‘You are not fish. How do you know the fish is happy or not?’ This is a famous philosophical debate between Zhuangzi and Huizi. We are neither butterflies nor frogs, how do we know whether they are happy or not?
The assumption of a happy butterfly and unhappy frog is the assumption of the PAP. They assume butterfly can fly here and there; high and low; and they can see the beautiful world so butterfly must be happy. Unfortunately, a frog has only a limited space to live and can only see a small world so frog is not happy. Or, the PAP’s usual story of boiling frog is another reminder.
Is this so simple?
[Singaporean society could either emerge as a happy butterfly, flitting around in a garden city, or it could emerge as a lonely frog, croaking away unhappily in a little well. Objectively, the odds should favour a happy outcome. Subjectively, we seem to be headed for an unhappy outcome.]
Butterfly Lovers and Charming Frog Prince
Stories about butterfly are always beautiful but tragic. ‘Madame Butterfly’ is one. ‘Butterfly Lovers’ is another one. Liang and Zhu can only become lovers after death when they transform themselves into butterfly. Do you want to be happy in your second life?
No wonder the PAP promises you a Swiss standard of living, in what, in your second life? No wonder they call for a sustainable population for a dynamic future Singapore.
However, a butterfly is only happy if it can fly now and not in the future. This is why Zhuangzi says a current thirsty fish will become a dried fish in the market later. So, a happy butterfly will become a sample butterfly available on sale in a souvenir shop later.
Hence, by the time you see the Swiss living or dynamic Singapore, you are already a dried fish or a sample butterfly. Will you be happy then?
As for the assumption of unhappy frog, there are some good and happy stories about frog:
[A popular phrase related to this story is, "You have to kiss a lot of frogs before you find your handsome prince." It is used to encourage those who still seek true love.]
[The frog represents the lunar yin, and the Frog spirit Ch'ing-Wa Sheng is associated with healing and good fortune in business, although a frog in a well is symbolic of a person lacking in understanding and vision.]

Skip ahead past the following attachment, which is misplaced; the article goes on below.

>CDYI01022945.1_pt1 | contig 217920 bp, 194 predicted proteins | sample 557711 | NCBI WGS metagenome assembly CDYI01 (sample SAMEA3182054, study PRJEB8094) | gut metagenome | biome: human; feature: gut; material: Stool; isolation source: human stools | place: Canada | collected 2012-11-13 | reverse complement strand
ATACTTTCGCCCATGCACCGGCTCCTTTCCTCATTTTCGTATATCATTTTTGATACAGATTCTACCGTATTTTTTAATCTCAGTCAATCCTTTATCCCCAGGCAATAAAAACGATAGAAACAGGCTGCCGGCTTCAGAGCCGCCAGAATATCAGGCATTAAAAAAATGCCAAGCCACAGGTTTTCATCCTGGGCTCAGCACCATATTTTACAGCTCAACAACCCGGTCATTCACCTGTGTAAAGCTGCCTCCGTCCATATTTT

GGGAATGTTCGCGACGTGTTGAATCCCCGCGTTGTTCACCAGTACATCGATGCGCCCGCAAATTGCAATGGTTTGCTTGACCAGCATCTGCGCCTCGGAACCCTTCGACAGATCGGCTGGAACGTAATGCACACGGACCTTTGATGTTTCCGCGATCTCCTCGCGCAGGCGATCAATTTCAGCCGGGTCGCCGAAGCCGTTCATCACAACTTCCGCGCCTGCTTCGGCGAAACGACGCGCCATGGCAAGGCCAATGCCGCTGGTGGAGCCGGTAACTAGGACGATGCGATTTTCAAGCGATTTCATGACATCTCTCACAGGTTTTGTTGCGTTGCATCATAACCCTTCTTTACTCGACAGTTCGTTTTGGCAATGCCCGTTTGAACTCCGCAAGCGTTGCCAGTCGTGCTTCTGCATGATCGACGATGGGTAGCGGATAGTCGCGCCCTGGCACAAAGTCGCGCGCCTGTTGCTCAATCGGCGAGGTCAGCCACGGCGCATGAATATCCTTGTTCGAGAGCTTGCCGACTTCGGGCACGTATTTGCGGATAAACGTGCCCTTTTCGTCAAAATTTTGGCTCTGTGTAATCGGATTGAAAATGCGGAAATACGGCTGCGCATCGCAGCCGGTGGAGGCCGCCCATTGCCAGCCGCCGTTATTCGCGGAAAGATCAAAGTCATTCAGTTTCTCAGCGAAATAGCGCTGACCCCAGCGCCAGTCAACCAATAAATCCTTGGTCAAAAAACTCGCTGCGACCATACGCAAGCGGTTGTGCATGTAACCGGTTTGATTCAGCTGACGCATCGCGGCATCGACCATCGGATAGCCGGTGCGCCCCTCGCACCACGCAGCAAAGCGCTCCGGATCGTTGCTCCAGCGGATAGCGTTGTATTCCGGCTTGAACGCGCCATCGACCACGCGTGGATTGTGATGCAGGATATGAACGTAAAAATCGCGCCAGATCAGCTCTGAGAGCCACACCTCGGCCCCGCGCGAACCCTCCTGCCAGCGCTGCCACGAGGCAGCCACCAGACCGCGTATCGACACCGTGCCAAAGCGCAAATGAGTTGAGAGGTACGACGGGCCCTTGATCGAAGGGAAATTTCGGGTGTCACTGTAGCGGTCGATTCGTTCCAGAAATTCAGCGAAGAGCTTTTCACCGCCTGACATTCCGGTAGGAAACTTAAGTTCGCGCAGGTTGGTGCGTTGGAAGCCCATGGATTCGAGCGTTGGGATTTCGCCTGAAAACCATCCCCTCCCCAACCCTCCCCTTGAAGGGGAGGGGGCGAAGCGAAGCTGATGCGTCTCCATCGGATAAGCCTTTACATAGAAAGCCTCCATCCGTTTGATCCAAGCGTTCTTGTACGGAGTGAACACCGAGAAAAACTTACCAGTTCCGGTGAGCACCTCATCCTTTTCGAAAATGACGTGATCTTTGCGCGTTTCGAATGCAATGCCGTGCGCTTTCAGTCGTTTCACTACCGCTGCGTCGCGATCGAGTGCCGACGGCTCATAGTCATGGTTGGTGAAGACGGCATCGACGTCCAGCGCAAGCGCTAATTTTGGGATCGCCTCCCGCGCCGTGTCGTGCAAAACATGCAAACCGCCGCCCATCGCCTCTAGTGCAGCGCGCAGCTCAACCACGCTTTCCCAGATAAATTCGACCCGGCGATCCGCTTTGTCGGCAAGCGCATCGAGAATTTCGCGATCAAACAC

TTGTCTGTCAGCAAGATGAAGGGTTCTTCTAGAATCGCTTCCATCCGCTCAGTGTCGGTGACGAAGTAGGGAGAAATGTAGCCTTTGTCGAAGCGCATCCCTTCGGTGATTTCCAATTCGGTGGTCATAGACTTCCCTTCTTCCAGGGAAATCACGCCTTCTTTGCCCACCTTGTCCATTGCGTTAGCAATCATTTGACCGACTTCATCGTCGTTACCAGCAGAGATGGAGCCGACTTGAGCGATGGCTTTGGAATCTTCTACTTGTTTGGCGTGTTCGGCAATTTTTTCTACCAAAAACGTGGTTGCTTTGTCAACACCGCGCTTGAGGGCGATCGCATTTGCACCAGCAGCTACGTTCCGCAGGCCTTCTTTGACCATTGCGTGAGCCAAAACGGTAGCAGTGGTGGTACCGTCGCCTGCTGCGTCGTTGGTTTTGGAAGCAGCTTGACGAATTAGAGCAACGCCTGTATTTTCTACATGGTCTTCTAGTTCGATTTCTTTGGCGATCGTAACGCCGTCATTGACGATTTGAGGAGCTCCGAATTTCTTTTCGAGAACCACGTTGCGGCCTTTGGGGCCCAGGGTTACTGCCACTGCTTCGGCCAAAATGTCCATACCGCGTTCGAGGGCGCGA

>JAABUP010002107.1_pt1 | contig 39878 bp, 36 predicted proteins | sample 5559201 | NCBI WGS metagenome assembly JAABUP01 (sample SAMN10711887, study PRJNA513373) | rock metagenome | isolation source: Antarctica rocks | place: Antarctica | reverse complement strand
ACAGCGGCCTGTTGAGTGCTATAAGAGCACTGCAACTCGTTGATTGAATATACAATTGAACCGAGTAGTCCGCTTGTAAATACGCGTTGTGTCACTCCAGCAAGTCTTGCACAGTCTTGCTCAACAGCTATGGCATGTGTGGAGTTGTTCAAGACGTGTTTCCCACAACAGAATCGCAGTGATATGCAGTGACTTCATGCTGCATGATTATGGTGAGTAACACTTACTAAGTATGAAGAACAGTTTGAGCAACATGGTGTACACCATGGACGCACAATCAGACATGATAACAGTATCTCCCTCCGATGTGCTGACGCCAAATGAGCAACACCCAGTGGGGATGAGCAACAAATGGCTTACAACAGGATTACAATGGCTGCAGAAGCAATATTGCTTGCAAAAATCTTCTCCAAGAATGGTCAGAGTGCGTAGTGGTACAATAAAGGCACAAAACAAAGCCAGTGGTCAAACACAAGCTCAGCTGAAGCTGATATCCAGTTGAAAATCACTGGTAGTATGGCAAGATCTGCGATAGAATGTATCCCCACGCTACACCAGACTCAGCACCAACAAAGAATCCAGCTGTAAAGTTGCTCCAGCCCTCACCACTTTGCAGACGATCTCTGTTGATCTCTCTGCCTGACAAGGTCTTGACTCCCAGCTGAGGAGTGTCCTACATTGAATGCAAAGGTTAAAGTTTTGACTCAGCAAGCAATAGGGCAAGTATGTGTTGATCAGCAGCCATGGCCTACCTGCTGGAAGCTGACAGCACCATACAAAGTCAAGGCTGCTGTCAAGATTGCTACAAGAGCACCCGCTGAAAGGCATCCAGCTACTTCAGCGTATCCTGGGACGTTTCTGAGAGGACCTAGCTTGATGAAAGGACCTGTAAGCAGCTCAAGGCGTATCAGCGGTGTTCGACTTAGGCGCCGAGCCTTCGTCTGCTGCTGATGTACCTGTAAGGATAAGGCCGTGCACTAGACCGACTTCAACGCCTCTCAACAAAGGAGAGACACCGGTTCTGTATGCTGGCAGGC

The PAP assumes a frog can never jump out of a well. In fact, the Punggol East by-election has proved them wrong. The PAP fails to realise they need to care about the locals or in this case kissing the locals: "You have to kiss a lot of frogs before you find your handsome prince."
The PAP is too afraid to kiss frogs, especially those poor, old, sick, stupid and uneducated frogs. In returns, how can the locals give the PAP a handsome prince?
The case of rich butterfly and poor flog
Perhaps, we can use a recent Budget debate on MCI to have a better understanding of the working of ‘a rich government funded butterfly and a poor media contents flog.’
[The government will pump in another $182 million to increase the production public service broadcast (PSB) programmes over the next four years. This was announced in the Singapore Budget 2013 on Friday.
The extra funds will be dedicated towards increasing the number of locally-produced current affairs programmes and documentaries on culture and heritage said Minister for Communications and Information Yaacob Ibrahim on Friday.
The additional amount is on top of a $630 million kitty that had been earmarked for public service programmes earlier in July 2012, spread across five years till 2016.
Some 40 per cent of the funding for local PSB programmes will be made available to independent production companies, the Media Development Authority said.]
The government is giving a lot of money to produce a beautiful butterfly – public service broadcast programmes. Of course, this butterfly must be presentable and its associates are very happy. However, when we look at the contents, it is full of controls, restrictions, and propagandas. So, we cannot expect the artistic quality of Madame Butterfly or Butterfly Lovers in Singapore.
However, this classic case proves that butterfly is happy and frog is unhappy. The public broadcasting butterfly is happy as they receive a lot of funding but the local frogs are not happy as they don’t get to see the world class programmes.
Yu can apply this case to other situations in Singapore. You will then understand the making of the rich and the poor in Singapore. You may also think twice about the saying of ‘our income tax schedule is highly progressive with 55% of Singaporeans not paying any income tax.’
This is a man-made situation. This is a PAP planned programmes so that the frogs cannot jump out of the well to see the outside world - the real world.
The PAP assumes that the butterfly is objective and happy. The frog is subjective and unhappy.
[Objectively, the odds should favour a happy outcome. Subjectively, we seem to be headed for an unhappy outcome.]
To conclude, we better examine deeply the causes of unhappiness. Who are objective and who are subjective? What do you think?